German Finance Minister Olaf Scholz said on Saturday that the G20 had reached an agreement on implementing a new tax mechanism for multinational companies, which will cover 130 countries and jurisdictions.
“The G20 countries are here today in agreement on the desire to create a new international tax system,” the Spanish news agency EFE quoted the German official as saying in statements to the media in Venice.
G20 finance ministers and central bank governors met for two days in Venice and reached a political agreement to support this system led by the Organization for Economic Co-operation and Development (OECD), which will try to prevent multinational companies from fleeing to taxes or shifting their profits to benefiting tax havens, i. It works with a digital base, Efe. This new system rests on two pillars: attributing a percentage of corporate profits, particularly digital ones, to some jurisdictions so that they pay taxes where they operate even if they do not have a physical presence; A minimum tax of 15% is applied to companies with a turnover of more than 750 million euros.
For Schultz, this is “a great historical moment that deserved a lot of applause in the room, as everyone realized that something important was happening.”
When asked if it would be possible for some of the more conservative European countries, such as Ireland, Hungary or Estonia, which have attracted private investment due to low taxes, to agree to the agreement, the government official was convinced they would.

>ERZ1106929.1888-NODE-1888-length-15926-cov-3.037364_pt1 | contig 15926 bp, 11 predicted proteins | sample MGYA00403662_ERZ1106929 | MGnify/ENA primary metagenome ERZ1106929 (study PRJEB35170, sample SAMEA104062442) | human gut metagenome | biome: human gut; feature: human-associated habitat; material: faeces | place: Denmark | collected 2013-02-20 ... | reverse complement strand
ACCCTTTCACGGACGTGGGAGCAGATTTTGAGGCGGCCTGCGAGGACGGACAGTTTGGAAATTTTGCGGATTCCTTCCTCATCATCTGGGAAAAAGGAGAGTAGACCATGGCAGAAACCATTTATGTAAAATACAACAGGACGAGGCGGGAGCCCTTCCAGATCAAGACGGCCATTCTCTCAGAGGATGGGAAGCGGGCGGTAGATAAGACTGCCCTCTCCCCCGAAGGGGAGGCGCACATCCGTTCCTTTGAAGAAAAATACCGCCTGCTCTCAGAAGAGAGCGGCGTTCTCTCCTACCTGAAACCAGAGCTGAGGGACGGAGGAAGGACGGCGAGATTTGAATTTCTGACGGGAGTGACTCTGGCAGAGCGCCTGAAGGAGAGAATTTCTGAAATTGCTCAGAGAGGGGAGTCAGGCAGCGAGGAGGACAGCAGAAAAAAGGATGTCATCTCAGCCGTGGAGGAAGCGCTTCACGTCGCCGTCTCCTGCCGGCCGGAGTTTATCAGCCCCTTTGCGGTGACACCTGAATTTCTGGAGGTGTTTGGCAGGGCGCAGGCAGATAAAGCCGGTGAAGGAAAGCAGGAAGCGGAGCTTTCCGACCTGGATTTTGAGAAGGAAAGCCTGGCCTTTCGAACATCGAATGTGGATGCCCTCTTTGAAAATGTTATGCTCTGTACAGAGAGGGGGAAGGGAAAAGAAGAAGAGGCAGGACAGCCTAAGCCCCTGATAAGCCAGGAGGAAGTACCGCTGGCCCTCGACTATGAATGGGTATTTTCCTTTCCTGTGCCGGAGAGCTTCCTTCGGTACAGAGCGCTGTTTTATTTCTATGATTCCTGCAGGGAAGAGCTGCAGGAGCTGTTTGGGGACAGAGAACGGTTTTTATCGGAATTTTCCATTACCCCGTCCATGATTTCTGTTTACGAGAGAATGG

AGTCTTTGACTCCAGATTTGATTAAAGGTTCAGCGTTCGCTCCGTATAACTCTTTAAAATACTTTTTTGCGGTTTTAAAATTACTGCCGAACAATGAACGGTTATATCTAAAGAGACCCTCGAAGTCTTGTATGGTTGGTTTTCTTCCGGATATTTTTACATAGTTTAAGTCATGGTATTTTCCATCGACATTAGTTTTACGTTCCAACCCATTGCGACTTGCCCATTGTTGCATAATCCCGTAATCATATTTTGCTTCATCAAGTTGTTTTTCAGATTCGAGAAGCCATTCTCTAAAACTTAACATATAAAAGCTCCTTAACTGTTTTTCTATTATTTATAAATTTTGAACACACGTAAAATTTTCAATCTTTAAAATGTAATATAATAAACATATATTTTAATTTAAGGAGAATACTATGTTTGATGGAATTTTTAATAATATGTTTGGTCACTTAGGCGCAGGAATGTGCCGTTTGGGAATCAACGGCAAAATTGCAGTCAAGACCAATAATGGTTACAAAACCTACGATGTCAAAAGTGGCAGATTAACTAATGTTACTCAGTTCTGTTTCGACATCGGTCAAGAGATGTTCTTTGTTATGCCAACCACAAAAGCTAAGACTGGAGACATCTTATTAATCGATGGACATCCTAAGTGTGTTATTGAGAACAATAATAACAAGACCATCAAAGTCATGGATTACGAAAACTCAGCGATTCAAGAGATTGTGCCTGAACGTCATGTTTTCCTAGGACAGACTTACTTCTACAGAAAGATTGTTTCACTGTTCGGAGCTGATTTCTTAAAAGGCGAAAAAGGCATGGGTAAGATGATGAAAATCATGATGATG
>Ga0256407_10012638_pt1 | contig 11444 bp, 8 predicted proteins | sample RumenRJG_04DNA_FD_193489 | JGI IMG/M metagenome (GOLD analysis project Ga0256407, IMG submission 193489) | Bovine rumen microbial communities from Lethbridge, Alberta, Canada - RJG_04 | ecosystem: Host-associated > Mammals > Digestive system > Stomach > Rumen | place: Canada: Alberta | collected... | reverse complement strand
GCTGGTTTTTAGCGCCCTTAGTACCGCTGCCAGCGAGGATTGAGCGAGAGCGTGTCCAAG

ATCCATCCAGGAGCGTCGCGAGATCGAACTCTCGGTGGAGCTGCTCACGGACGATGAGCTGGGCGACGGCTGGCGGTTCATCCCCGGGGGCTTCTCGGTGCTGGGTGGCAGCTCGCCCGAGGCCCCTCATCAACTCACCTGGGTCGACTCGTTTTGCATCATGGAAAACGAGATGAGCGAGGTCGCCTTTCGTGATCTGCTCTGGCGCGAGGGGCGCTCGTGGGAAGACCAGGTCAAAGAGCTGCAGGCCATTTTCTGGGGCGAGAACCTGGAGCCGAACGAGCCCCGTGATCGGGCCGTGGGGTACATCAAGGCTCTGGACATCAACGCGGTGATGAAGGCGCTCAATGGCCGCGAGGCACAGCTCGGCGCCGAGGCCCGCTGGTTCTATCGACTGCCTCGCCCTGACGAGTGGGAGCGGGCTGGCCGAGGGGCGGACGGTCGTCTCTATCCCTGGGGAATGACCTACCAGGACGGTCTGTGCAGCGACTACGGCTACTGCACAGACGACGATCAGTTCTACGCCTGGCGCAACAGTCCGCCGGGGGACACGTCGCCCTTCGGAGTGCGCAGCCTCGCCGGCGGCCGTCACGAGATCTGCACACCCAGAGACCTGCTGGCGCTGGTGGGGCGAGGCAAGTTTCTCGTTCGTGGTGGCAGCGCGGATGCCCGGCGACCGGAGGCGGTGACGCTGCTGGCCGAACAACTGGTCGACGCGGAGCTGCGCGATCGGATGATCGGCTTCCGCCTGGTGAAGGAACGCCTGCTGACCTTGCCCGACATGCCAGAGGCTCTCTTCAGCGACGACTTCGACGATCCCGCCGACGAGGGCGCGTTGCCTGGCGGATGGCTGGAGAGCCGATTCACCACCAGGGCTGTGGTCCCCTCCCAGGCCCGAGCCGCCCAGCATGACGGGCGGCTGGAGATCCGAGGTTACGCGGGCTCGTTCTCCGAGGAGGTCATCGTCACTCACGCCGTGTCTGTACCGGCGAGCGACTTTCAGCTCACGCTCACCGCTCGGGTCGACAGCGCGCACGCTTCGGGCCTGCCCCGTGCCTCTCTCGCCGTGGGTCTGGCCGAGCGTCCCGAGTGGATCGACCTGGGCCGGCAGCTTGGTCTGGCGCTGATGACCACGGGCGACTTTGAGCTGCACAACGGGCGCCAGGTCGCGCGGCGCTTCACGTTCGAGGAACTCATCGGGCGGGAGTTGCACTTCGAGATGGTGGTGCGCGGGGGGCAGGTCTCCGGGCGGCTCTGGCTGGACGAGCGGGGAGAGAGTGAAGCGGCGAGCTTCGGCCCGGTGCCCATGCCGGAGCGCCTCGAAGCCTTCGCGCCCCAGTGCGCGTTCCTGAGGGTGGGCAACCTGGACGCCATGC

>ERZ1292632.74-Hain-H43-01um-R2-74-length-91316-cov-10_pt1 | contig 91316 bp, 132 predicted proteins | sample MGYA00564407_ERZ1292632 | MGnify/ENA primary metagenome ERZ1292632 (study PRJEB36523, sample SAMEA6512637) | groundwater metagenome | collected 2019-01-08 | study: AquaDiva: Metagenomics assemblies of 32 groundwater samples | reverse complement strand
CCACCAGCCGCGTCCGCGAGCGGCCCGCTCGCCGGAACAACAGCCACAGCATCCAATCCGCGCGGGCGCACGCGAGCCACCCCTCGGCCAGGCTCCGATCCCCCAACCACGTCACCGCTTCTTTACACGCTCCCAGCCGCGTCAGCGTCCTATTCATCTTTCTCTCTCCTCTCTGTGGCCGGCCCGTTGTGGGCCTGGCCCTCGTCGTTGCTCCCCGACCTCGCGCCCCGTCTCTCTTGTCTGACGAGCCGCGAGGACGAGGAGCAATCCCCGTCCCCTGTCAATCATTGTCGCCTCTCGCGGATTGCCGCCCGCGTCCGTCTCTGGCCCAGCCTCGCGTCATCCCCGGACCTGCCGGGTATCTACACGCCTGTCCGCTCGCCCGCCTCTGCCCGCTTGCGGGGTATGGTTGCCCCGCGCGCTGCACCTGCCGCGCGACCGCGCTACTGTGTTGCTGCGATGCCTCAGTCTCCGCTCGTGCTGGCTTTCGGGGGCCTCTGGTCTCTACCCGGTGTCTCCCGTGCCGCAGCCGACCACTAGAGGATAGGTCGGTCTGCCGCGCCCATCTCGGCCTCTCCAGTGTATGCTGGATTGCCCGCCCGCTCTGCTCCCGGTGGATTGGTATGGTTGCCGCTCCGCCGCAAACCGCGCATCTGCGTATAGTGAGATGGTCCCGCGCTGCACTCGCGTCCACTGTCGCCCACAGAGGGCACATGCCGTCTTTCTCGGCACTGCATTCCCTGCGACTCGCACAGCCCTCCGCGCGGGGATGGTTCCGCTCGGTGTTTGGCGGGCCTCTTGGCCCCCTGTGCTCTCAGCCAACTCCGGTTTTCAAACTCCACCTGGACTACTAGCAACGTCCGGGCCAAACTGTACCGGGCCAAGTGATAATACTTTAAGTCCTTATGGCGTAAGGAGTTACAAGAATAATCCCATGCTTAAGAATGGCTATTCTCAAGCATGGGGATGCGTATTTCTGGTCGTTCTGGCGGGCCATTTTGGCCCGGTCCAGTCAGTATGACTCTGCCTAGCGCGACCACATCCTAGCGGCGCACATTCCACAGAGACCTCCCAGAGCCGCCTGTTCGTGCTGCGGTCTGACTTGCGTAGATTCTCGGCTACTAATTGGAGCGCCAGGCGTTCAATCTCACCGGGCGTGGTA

“I’m pretty sure there will be a deal in October,” he replied, arguing with the great persuasion of the G20 that “represents 90% of global GDP.”
For several years now, the Organization for Economic Co-operation and Development has been discussing a tax proposal that adapts to the globalized and digital economy, with the aim of demanding taxes from multinational corporations, which pay them where they are most convenient.
Many countries even called for a global minimum corporate tax of 25%, but at the end of May the US administration proposed a rate of at least 15% in favor of a global agreement.
In early June, the G7 finance ministers reached an agreement to apply a minimum corporate income tax (IRC) of 15% to corporate profits, thus creating a level playing field for businesses and coverage of multinationals in particular.
Implementing a minimum IRC would make it possible to combat tax evasion, as larger companies currently localize their revenue where it is more tax-friendly, without having an effective presence in all the jurisdictions in which they operate.
A study by the recently created European Union Financial Observatory revealed that Portugal could raise 600 million euros this year if it taxed the profits of multinationals at 25%, while the area of society as a whole would receive nearly 170 billion euros.
If the EU adopts a minimum of 21% or 15%, the combined tax revenue will be, respectively, 98 billion euros and 48.3 billion euros, at both rates, and Portugal will receive close to 100 million euros.
The Organization for Economic Co-operation and Development intends to reach a global agreement in principle at the G-20 meeting, which will take place this week in Venice, and then at the last meeting in October.
Founded in 1999, after the successive financial crises of the 1990s, the G20 is a group comprising the finance ministers and central bank chiefs of the world’s 19 largest economies as well as the European Union, which aims to analyze and promote debate among wealthier and emerging countries on policy issues related to promoting stability International Finance.
They include South Africa, Argentina, Brazil, Canada, the United States, Mexico, China, Japan, South Korea, India, Indonesia, Saudi Arabia, Turkey, Germany, France, Italy, Russia, the United Kingdom, and Australia.
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